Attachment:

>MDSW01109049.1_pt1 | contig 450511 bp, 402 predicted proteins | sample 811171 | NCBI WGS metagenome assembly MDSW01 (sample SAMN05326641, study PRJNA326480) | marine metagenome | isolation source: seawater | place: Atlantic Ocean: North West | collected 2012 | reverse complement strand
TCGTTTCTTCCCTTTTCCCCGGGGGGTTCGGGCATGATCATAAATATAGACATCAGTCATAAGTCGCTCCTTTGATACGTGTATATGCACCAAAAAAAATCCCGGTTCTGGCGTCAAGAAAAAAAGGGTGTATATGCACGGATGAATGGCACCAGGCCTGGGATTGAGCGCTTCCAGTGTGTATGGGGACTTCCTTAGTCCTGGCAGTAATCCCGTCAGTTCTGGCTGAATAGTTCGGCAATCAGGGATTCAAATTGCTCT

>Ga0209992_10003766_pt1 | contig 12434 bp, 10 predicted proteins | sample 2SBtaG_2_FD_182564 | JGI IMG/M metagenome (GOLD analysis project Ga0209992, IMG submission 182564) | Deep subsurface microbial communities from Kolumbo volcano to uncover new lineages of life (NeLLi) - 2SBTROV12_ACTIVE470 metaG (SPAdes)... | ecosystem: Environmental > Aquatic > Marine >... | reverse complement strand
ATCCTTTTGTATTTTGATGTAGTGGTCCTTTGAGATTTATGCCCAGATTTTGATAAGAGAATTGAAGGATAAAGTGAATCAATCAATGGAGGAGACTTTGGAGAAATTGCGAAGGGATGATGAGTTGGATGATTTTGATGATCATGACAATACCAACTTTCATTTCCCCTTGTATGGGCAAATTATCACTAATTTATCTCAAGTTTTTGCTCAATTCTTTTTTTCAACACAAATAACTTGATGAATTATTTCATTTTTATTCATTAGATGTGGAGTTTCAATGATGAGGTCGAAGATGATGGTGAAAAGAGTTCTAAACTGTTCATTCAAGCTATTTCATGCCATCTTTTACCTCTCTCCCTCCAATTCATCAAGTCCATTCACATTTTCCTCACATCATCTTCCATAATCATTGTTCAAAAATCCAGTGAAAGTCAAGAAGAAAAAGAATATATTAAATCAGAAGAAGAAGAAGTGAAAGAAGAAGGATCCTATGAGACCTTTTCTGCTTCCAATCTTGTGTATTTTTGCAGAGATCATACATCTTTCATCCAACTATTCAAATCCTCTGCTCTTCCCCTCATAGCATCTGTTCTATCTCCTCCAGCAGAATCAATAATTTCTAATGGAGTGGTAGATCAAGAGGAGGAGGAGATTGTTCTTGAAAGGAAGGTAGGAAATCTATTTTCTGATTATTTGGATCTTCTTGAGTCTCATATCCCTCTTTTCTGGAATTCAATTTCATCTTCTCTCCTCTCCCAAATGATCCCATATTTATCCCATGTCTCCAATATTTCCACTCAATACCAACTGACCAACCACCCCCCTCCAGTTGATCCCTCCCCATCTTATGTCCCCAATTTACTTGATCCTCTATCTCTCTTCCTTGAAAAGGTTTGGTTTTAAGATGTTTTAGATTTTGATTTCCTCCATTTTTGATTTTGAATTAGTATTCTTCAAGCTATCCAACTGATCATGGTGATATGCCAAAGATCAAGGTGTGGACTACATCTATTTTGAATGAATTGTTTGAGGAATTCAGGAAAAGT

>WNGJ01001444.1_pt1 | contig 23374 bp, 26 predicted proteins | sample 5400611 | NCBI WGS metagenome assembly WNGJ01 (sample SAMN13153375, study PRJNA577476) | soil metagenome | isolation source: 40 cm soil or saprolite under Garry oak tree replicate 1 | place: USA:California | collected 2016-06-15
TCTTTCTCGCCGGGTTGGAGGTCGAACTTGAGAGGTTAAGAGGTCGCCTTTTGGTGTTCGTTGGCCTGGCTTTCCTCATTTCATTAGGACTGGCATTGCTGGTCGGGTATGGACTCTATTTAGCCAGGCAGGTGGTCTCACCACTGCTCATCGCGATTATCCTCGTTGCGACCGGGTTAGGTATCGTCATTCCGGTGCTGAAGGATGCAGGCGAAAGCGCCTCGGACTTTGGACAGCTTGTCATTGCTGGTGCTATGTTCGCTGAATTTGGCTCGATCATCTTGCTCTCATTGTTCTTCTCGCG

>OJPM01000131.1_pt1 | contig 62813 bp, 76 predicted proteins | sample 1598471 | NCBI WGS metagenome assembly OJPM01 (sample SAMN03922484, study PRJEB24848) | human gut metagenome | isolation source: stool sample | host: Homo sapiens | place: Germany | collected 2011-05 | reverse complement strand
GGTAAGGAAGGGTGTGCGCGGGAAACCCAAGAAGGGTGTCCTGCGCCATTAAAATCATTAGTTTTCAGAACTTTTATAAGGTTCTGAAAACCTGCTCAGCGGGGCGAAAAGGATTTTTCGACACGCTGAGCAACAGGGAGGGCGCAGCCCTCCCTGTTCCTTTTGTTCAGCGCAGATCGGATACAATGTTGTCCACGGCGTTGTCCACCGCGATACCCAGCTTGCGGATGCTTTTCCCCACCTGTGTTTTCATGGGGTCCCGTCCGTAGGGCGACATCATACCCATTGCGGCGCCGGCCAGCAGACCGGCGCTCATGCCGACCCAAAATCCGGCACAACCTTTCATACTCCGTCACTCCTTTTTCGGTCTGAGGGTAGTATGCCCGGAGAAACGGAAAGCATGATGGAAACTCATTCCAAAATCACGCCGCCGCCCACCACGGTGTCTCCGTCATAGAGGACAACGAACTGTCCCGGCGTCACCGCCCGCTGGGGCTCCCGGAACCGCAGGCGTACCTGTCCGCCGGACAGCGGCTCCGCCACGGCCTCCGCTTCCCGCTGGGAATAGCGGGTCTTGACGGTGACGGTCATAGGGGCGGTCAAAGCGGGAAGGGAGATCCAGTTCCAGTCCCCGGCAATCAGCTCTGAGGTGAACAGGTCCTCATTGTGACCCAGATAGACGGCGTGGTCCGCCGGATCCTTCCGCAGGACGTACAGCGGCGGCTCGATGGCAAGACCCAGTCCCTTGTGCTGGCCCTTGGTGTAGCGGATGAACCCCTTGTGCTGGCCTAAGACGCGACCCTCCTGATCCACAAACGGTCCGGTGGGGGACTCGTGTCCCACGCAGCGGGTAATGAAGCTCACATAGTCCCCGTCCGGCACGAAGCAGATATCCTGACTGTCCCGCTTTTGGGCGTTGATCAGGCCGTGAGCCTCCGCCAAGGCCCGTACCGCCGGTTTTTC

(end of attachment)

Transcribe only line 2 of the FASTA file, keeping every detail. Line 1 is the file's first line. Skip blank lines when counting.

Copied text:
TCGTTTCTTCCCTTTTCCCCGGGGGGTTCGGGCATGATCATAAATATAGACATCAGTCATAAGTCGCTCCTTTGATACGTGTATATGCACCAAAAAAAATCCCGGTTCTGGCGTCAAGAAAAAAAGGGTGTATATGCACGGATGAATGGCACCAGGCCTGGGATTGAGCGCTTCCAGTGTGTATGGGGACTTCCTTAGTCCTGGCAGTAATCCCGTCAGTTCTGGCTGAATAGTTCGGCAATCAGGGATTCAAATTGCTCT